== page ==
Today we as we ordain and install new Ruling Elders and Deacons. We will ask them to follow this mucking around Lord.  We will remind them of the call to love their neighbors and work for the reconciliation of the world. We will ask them to serve the church with energy, intelligence, imagination and love. These are inspiring words that make all feel something special is happening. Yet I wonder how many of us realize when we take those vows that much of the time we’re going to use our energy to plunge clogged toilets and vacuum the office, our intelligence to calculate square footage of classroom space and write sensible meeting minutes, our love to spend time with somebody we really don’t know and maybe don’t even really like all that much as they pass through a time of crisis.

Our Book of Order says this about Ruling Elders: They are called to the work of helping guide the congregation and guiding its witness to the sovereign activity of God in the world, so that the congregation grows as a community of faith, hope, love, and witness. Not much about manual labor here, there are no potties mentioned at all in the Book of Order. And yet…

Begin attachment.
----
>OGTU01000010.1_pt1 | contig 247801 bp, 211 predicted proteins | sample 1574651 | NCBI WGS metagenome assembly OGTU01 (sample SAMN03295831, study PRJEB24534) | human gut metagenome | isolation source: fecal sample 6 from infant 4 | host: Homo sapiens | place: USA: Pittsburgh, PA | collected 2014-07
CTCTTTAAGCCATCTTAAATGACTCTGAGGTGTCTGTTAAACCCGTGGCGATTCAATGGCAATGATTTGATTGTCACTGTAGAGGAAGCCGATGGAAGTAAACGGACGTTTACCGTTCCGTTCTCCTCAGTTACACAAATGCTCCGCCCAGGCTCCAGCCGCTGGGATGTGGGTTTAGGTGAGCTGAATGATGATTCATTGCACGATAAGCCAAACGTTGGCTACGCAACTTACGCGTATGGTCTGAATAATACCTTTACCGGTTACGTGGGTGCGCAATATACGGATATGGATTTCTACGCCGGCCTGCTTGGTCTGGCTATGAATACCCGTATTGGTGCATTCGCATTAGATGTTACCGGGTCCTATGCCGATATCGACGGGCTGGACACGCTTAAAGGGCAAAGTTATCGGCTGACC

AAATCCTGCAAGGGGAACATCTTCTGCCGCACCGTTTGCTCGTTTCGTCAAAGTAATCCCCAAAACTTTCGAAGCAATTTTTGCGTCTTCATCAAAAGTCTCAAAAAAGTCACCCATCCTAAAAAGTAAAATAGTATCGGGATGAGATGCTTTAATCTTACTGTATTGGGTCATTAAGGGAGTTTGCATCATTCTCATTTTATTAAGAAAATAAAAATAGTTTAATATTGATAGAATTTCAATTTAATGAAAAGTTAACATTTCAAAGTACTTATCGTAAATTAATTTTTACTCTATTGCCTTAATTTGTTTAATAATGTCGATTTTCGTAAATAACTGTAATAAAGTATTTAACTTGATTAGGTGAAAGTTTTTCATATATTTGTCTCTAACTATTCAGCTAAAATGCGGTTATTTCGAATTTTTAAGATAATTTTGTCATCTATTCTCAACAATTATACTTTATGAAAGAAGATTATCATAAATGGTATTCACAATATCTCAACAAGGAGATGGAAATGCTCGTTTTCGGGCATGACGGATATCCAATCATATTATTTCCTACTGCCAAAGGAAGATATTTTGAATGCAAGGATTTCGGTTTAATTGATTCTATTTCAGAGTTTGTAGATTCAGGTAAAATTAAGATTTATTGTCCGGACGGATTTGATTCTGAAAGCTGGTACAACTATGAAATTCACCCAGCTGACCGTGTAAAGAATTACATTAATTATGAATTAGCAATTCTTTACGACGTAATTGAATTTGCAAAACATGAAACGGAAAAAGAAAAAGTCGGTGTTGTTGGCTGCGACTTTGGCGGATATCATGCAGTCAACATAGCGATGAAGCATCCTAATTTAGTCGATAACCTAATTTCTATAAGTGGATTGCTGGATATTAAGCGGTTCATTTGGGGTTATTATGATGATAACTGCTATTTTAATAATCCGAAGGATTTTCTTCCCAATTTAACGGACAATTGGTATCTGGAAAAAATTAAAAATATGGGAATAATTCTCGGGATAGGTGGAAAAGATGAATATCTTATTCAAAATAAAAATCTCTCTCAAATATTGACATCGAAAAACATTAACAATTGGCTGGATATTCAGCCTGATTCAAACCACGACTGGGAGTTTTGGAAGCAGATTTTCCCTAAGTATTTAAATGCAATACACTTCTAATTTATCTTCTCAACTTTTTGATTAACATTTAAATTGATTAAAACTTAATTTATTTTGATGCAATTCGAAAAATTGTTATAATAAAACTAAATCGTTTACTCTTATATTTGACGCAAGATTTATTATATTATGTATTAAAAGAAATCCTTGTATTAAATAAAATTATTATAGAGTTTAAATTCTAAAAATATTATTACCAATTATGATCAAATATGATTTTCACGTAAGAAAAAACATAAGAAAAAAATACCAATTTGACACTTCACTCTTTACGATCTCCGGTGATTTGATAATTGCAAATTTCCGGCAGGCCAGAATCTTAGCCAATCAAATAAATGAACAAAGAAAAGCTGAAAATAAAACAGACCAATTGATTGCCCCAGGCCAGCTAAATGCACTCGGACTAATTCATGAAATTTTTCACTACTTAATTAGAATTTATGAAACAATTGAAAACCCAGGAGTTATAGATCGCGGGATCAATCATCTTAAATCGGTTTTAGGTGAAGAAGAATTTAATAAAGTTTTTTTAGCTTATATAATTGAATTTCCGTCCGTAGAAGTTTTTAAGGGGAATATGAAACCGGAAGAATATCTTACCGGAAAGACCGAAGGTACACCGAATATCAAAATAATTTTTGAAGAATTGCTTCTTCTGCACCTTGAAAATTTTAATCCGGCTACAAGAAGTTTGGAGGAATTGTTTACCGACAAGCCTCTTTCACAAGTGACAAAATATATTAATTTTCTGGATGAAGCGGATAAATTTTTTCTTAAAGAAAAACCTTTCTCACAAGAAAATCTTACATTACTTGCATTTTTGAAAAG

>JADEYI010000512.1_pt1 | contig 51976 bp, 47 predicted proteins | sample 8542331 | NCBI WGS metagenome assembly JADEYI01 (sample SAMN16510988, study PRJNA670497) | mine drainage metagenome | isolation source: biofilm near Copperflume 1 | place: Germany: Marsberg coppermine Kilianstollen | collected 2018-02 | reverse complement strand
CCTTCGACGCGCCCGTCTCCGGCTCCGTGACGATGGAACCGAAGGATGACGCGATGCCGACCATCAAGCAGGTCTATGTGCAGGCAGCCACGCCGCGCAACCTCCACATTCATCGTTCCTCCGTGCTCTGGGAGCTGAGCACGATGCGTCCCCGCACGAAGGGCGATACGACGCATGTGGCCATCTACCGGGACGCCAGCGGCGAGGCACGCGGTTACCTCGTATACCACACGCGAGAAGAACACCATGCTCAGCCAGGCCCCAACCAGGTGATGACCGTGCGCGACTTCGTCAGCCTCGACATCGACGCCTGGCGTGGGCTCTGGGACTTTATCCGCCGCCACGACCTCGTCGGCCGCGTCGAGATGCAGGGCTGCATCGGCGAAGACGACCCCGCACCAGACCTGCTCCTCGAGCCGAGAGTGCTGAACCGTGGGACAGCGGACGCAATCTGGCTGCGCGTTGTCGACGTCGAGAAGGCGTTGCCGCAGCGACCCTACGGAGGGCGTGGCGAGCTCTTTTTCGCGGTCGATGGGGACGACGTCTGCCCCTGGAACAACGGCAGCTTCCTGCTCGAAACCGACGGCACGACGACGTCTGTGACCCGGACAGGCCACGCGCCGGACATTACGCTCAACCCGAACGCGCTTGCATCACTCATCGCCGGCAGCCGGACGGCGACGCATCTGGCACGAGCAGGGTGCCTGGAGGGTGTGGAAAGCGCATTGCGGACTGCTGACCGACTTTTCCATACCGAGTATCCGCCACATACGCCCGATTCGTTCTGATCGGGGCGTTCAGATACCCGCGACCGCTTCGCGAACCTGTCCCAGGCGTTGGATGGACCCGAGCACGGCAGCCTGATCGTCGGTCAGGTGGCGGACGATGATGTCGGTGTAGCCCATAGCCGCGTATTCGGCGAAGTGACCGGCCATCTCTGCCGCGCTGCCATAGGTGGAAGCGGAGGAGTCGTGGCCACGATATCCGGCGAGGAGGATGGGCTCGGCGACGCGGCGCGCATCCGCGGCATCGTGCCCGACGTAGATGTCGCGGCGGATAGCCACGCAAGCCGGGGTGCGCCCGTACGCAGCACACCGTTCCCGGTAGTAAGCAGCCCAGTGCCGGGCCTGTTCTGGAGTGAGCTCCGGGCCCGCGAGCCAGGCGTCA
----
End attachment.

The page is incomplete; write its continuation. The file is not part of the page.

And this about Deacons: The ministry of deacon is one of compassion, witness, and service, sharing in the redeeming love of Jesus Christ for the poor, the hungry, the sick, the lost, the friendless, the oppressed, those burdened by unjust policies or structures, or anyone in distress.  As it was about toilet ministry, the Book of Order is also more or less silent in the area of having to hang out with people we just don’t like. But we know better.

Now before the rest of you heave a sigh of relief and give thanks to God that the nominating committee didn’t ask you, just because we have these couple dozen leaders doesn’t mean the rest of us are off the hook. We aren’t going to be able to get away with simply standing at the roadside and cheering on the leaders: Hosanna!! Blessed are the ones who are ordained in the name of the Lord! To be sure, Elders and Deacons do lead the way in the discipleship journey, but they can’t do it alone. They aren’t SUPPOSED to do it alone!